Death in the MCU and Why It Needs to Count

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Quit your crying, he's not dead (source MCU Wikia)

This short article isn't about the Death from the comics, the entity that Thanos wanted to impress by killing half the universe. This short article is, instead, about the events that should end a character's story arc as it appears in the MCU. And we propose this article because such events are very scarce in this shared universe, but only when we are talking about important and relevant characters.

And that is because everybody knows that Marvel isn't too shy when it comes to killing one-note villains.

Death and Thanos (source Movie Pilot)

Death and Thanos (source Movie Pilot)

The first major death scene was the one of Agent Coulson, the other guy who appeared throughout the solo movies until the Avengers assembled. And his death scene was something the fans didn't expect. But it was necessary, because it was the one to push the superheroes to work together in order to defeat the responsible villain. In a way, that death scene didn't just take Coulson out of the picture - it also gave his life a higher purpose.

Obviously, it didn't stick. By that time, Coulson became a fan-favorite, and Marvel wanted to cash in on his popularity. So he was revived into his own TV series (we guess we can describe it that way), the Agents of S.H.I.E.L.D. And we might not have a problem with that, even if it means that we were tricked into investing more in his story arc than otherwise (death makes one remember how good a person was - or, in this case, how perfectly Coulson fit into the MCU).

Apparently, it was just a scratch (source MCU Wikia)

Apparently, it was just a scratch. (source MCU Wikia)

Let's move forward now, to Thor: The Dark World. During a pretty good fight with Malekith and Kurse, Thor and Loki seem to be fighting a losing battle (Kurse is tremendously powerful, since he is able to deflect a speeding Mjolnir as if it were nothing). But Loki somehow manages to defeat the uber-powerful villain after receiving a fatal blow.

This was the perfect ending for the character. Loki's death would have meant so much, since it would have completed his story. He rebelled against his father and brother, he went to war with the latter, he reconciled with him, and then died heroically on the battlefield. A perfect ending for Marvel's best villain to date. It was a moment to echo throughout the entire MCU, a moment which could have been the best in the entire movie.

Fool me once, shame on you, fool me twice... (source Movie Pilot)

Fool me once…shame on you…fool me twice… (source Movie Pilot)

But, surprise! He wasn't dead! It was all just a ruse, another part of his plan to take over Asgard. Even if this might seem reductionist, Loki is now back at square one, as if he hasn't already appeared in three movies. To some degree, it can be said that his character didn't progress at all - and we do say that. Marvel once again fooled us into believing that an important character had died significantly (of course, he also died in the first Thor film, only to have it revealed in the credits scene that he really hadn’t).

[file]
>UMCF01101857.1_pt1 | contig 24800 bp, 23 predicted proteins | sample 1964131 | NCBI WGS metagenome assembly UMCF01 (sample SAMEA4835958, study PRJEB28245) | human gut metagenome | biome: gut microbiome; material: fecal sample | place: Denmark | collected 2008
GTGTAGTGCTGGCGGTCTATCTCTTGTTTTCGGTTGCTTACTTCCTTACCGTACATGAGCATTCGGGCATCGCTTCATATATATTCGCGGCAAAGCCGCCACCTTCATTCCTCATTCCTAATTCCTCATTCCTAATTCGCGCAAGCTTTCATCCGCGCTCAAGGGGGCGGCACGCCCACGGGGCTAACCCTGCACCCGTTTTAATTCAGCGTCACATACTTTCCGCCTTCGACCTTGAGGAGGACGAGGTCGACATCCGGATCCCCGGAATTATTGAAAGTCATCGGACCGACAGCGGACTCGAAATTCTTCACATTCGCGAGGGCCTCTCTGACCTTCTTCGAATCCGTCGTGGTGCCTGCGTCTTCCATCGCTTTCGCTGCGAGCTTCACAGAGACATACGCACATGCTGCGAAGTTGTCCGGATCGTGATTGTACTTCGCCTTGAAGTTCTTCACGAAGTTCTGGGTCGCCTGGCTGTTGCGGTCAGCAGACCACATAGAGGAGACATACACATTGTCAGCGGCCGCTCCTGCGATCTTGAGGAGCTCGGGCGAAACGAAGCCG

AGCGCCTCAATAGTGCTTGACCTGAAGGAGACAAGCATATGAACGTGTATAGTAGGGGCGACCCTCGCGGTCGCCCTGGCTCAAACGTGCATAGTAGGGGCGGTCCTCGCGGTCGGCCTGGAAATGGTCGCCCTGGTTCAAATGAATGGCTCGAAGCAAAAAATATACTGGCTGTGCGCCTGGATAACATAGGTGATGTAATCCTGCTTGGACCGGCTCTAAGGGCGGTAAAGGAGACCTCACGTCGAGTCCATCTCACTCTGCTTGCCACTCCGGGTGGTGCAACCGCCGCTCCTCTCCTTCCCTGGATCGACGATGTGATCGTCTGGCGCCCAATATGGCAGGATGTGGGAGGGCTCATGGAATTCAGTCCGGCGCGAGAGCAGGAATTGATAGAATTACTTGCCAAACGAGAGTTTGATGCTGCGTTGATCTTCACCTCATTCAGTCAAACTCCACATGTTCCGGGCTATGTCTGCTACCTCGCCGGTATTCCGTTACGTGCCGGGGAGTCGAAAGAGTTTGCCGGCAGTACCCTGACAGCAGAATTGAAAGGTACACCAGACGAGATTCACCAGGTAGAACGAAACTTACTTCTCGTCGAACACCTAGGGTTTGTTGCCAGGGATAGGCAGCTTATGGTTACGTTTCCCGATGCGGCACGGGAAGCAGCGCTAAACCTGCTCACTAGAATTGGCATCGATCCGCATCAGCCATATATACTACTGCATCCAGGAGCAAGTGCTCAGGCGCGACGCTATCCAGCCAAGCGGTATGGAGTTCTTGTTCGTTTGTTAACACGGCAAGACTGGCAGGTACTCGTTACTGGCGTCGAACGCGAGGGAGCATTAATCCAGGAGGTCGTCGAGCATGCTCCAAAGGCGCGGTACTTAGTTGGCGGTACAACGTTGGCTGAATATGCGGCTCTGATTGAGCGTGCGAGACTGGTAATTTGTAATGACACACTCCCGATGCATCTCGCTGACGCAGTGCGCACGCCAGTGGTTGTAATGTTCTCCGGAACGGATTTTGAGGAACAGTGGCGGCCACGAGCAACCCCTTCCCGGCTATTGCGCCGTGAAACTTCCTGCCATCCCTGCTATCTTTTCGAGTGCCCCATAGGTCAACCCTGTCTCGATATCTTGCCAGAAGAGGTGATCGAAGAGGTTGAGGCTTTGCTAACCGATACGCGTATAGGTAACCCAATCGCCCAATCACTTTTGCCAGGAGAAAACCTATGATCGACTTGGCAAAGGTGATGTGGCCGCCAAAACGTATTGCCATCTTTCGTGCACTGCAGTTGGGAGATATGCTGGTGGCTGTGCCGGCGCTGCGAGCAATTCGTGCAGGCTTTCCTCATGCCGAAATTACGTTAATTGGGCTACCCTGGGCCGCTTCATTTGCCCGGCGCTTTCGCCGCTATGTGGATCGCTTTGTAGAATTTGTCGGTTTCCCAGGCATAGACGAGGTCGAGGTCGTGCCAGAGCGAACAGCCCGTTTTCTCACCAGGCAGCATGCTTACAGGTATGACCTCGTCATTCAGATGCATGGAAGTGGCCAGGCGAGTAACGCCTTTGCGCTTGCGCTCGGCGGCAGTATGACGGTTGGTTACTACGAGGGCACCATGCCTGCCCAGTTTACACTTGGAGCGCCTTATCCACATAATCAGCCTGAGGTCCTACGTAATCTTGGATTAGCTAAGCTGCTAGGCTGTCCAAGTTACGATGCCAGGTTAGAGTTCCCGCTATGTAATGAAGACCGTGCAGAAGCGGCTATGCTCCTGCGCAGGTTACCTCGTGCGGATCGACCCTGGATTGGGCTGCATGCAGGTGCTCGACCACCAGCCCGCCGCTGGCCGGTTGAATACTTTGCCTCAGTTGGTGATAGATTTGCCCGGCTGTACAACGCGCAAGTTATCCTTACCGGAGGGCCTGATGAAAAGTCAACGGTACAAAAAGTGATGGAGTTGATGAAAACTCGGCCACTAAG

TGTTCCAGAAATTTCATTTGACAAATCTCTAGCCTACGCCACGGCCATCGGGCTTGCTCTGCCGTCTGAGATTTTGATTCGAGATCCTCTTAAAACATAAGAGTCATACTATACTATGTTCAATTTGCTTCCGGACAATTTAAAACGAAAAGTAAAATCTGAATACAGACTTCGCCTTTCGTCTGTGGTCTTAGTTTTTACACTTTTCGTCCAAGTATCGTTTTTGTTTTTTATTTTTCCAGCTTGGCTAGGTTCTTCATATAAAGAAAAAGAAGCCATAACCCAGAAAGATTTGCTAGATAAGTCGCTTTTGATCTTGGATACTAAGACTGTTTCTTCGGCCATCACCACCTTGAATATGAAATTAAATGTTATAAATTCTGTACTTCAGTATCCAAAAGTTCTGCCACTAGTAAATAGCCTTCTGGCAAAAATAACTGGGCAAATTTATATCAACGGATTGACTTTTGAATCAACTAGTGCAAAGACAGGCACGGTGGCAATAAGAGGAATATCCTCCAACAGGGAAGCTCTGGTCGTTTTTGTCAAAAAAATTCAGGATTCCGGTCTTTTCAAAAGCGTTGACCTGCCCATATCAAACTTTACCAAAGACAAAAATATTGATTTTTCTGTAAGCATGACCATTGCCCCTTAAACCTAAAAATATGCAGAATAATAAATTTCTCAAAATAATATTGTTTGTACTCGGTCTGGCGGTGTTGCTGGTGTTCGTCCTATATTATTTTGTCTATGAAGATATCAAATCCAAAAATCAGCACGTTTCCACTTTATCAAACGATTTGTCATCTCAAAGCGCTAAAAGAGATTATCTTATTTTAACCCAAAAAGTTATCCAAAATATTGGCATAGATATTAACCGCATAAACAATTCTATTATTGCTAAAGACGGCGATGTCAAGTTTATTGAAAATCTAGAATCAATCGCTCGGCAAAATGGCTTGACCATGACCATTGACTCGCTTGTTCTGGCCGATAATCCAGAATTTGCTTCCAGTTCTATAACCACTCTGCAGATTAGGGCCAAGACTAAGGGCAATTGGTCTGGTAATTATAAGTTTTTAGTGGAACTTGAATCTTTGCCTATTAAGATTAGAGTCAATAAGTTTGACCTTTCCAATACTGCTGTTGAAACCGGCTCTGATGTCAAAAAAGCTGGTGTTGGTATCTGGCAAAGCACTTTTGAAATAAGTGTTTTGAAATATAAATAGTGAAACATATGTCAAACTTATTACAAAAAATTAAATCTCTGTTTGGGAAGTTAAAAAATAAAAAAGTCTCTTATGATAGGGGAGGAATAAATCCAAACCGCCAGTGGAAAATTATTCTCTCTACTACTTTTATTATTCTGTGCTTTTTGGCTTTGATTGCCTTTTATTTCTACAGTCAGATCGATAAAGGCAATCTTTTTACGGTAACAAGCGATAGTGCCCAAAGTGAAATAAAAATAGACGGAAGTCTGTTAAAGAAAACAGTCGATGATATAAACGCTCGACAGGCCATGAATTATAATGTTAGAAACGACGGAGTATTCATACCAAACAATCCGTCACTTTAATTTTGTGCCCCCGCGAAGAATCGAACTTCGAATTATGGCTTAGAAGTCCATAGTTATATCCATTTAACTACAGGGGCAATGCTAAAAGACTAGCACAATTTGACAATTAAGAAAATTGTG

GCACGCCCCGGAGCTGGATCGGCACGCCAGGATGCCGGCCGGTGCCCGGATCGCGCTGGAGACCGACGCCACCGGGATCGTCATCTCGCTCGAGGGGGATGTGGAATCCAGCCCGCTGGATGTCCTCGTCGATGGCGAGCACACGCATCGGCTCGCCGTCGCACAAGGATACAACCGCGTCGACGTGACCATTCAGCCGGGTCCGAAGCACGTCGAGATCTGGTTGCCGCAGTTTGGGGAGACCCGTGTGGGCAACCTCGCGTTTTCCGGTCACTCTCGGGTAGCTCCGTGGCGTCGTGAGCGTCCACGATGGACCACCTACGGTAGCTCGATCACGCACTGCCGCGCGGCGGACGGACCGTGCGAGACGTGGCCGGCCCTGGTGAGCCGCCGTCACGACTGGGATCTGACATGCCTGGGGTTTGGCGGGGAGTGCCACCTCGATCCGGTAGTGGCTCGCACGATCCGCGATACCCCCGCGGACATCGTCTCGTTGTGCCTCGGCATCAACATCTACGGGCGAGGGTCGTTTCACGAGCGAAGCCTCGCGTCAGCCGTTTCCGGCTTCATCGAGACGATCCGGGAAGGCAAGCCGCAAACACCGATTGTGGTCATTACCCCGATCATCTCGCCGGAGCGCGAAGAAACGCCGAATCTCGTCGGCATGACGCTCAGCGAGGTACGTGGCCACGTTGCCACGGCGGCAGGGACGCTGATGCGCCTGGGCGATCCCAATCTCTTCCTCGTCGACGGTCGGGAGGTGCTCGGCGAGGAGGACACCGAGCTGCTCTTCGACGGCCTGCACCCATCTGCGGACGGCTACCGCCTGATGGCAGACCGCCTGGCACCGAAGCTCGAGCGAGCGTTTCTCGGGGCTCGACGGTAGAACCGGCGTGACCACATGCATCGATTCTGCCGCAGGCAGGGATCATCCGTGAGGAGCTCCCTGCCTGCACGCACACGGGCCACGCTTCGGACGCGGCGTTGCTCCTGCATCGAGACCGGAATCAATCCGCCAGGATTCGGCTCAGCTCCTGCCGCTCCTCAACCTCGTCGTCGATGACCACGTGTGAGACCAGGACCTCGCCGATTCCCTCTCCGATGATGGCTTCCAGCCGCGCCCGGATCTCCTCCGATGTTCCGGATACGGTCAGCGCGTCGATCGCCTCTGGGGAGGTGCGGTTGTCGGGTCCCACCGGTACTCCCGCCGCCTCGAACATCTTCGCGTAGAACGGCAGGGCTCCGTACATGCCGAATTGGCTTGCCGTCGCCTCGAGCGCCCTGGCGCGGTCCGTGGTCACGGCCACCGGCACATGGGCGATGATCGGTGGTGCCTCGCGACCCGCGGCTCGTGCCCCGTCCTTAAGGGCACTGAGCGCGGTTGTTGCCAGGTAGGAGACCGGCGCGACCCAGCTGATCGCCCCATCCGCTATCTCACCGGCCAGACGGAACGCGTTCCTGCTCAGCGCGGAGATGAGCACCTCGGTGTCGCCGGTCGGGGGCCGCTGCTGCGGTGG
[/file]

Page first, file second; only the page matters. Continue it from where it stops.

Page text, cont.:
Moving backwards, we find Pepper Potts kidnapped by Killian in Iron Man 3. And while most of the fans don't agree with how the character was portrayed, she is still on this list. Just like Coulson before her, her death scene was to have provided Tony with enough anger to kill the baddie. Her death would have also had a great impact on his life, and it would have opened so many story line opportunities.

So, she falls to her death and Tony Stark seems to be losing the fight. Out of nowhere (literally out of nowhere), she pops up from the flames and kills Killian herself (apparently, the serum was also injected into her bra). Way to go, Marvel! As far as we are concerned, this was yet again another wasted opportunity to make death significant.

We could mention some other deaths as well - such as that of Nick Fury, or of Captain America and Bucky Barnes (in The First Avengers). For that matter, even Groot has a place on this list - his altruistic sacrifice was no sacrifice at all.

No, we are not Groot (source Movie Pilot)

No, we are not Groot. (source Movie Pilot)

Death increases the stakes in movies. It makes the characters more relevant. Faking it so many times can lead to the fans’ developing some sort of immunity - is anybody going to believe that the next big death scene (rumored to be Steve Rogers’ during the Civil War) is for real? No.

It can be argued that the MCU is based on comic books, and fake deaths can be found all over the place in comic books. But the thing is that, despite these origins, the MCU’s story is told in a completely different medium. If in the comics the Civil War story spans half a year, the movie will last at most 3 hours. If the comics introduce a myriad of characters, the movie cannot afford that.

It makes sense to reveal in the comics that a previously killed character is actually alive and well. It makes no sense to do that in a shared universe - re-watch the first Avengers flick now, and you will see that Coulson's death scene was just filler, since now you know that he survived.

Quit your crying, he's not dead (source MCU Wikia)

Quit your crying, he’s not dead. (source MCU Wikia)

What we can say is that Marvel doesn't have to kill anybody, for that matter. But when it does, that death should be permanent - in this way, when they finally use this trope from the comics, it will be even more surprising (for us, Quicksilver's death scene doesn't really count, since he was just a secondary character and since it isn't actually set in stone).

When death becomes irrelevant, so does life. Don't you believe that, too?

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